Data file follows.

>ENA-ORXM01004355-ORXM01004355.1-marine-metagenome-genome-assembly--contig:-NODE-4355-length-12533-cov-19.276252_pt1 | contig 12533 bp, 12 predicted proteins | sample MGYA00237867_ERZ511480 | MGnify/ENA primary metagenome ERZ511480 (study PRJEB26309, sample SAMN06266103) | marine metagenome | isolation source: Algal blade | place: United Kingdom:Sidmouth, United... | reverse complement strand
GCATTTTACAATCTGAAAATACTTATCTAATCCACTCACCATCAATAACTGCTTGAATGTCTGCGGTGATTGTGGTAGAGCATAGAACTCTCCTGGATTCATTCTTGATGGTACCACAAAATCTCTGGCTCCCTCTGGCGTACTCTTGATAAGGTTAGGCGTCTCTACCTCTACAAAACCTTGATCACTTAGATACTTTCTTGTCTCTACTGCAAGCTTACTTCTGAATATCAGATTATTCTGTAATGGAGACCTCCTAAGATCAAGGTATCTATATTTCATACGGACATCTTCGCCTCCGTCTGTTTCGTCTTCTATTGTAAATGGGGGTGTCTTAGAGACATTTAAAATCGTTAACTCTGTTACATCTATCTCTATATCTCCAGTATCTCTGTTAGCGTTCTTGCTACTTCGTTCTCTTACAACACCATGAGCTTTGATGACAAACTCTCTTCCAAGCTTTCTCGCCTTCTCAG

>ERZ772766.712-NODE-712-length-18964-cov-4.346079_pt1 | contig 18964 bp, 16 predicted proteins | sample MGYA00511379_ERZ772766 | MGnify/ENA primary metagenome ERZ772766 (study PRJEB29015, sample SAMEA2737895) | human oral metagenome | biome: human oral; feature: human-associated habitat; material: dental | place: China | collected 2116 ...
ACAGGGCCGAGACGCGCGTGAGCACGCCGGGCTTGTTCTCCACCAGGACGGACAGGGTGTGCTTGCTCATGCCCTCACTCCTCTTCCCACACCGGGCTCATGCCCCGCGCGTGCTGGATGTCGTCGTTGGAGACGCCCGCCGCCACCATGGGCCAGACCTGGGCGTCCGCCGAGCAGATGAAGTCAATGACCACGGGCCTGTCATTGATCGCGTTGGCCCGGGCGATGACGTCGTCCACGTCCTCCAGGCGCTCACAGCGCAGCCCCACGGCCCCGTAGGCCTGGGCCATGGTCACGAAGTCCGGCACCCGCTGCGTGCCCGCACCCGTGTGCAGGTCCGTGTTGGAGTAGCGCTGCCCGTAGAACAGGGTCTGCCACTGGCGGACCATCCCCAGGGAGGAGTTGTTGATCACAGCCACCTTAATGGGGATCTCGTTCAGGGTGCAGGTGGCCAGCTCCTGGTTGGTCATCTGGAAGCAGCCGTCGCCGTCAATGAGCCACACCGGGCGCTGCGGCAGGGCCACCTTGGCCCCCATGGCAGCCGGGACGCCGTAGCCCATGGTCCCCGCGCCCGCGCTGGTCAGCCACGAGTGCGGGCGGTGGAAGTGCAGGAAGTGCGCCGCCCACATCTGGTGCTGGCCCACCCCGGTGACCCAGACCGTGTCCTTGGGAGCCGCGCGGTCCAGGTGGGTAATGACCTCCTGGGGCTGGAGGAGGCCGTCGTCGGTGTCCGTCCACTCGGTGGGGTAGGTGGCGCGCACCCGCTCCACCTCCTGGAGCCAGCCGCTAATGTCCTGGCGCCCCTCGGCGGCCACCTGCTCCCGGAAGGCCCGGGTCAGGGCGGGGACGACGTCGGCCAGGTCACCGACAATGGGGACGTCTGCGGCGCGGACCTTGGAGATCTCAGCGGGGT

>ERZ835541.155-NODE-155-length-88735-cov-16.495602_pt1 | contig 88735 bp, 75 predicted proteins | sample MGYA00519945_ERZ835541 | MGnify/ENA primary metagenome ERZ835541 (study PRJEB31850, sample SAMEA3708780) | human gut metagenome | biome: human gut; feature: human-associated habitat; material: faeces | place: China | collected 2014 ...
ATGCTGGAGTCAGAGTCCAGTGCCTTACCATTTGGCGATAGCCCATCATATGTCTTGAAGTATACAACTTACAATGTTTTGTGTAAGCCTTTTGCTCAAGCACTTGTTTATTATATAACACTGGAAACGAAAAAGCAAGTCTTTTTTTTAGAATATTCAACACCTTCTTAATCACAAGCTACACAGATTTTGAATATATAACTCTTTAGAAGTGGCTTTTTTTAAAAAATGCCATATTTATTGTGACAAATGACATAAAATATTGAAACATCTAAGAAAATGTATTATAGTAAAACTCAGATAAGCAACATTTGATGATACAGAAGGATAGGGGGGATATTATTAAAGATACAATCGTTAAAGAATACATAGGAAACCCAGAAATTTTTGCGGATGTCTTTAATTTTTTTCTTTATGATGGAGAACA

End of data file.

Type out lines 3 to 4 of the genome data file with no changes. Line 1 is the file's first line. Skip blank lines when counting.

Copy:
>ERZ772766.712-NODE-712-length-18964-cov-4.346079_pt1 | contig 18964 bp, 16 predicted proteins | sample MGYA00511379_ERZ772766 | MGnify/ENA primary metagenome ERZ772766 (study PRJEB29015, sample SAMEA2737895) | human oral metagenome | biome: human oral; feature: human-associated habitat; material: dental | place: China | collected 2116 ...
ACAGGGCCGAGACGCGCGTGAGCACGCCGGGCTTGTTCTCCACCAGGACGGACAGGGTGTGCTTGCTCATGCCCTCACTCCTCTTCCCACACCGGGCTCATGCCCCGCGCGTGCTGGATGTCGTCGTTGGAGACGCCCGCCGCCACCATGGGCCAGACCTGGGCGTCCGCCGAGCAGATGAAGTCAATGACCACGGGCCTGTCATTGATCGCGTTGGCCCGGGCGATGACGTCGTCCACGTCCTCCAGGCGCTCACAGCGCAGCCCCACGGCCCCGTAGGCCTGGGCCATGGTCACGAAGTCCGGCACCCGCTGCGTGCCCGCACCCGTGTGCAGGTCCGTGTTGGAGTAGCGCTGCCCGTAGAACAGGGTCTGCCACTGGCGGACCATCCCCAGGGAGGAGTTGTTGATCACAGCCACCTTAATGGGGATCTCGTTCAGGGTGCAGGTGGCCAGCTCCTGGTTGGTCATCTGGAAGCAGCCGTCGCCGTCAATGAGCCACACCGGGCGCTGCGGCAGGGCCACCTTGGCCCCCATGGCAGCCGGGACGCCGTAGCCCATGGTCCCCGCGCCCGCGCTGGTCAGCCACGAGTGCGGGCGGTGGAAGTGCAGGAAGTGCGCCGCCCACATCTGGTGCTGGCCCACCCCGGTGACCCAGACCGTGTCCTTGGGAGCCGCGCGGTCCAGGTGGGTAATGACCTCCTGGGGCTGGAGGAGGCCGTCGTCGGTGTCCGTCCACTCGGTGGGGTAGGTGGCGCGCACCCGCTCCACCTCCTGGAGCCAGCCGCTAATGTCCTGGCGCCCCTCGGCGGCCACCTGCTCCCGGAAGGCCCGGGTCAGGGCGGGGACGACGTCGGCCAGGTCACCGACAATGGGGACGTCTGCGGCGCGGACCTTGGAGATCTCAGCGGGGT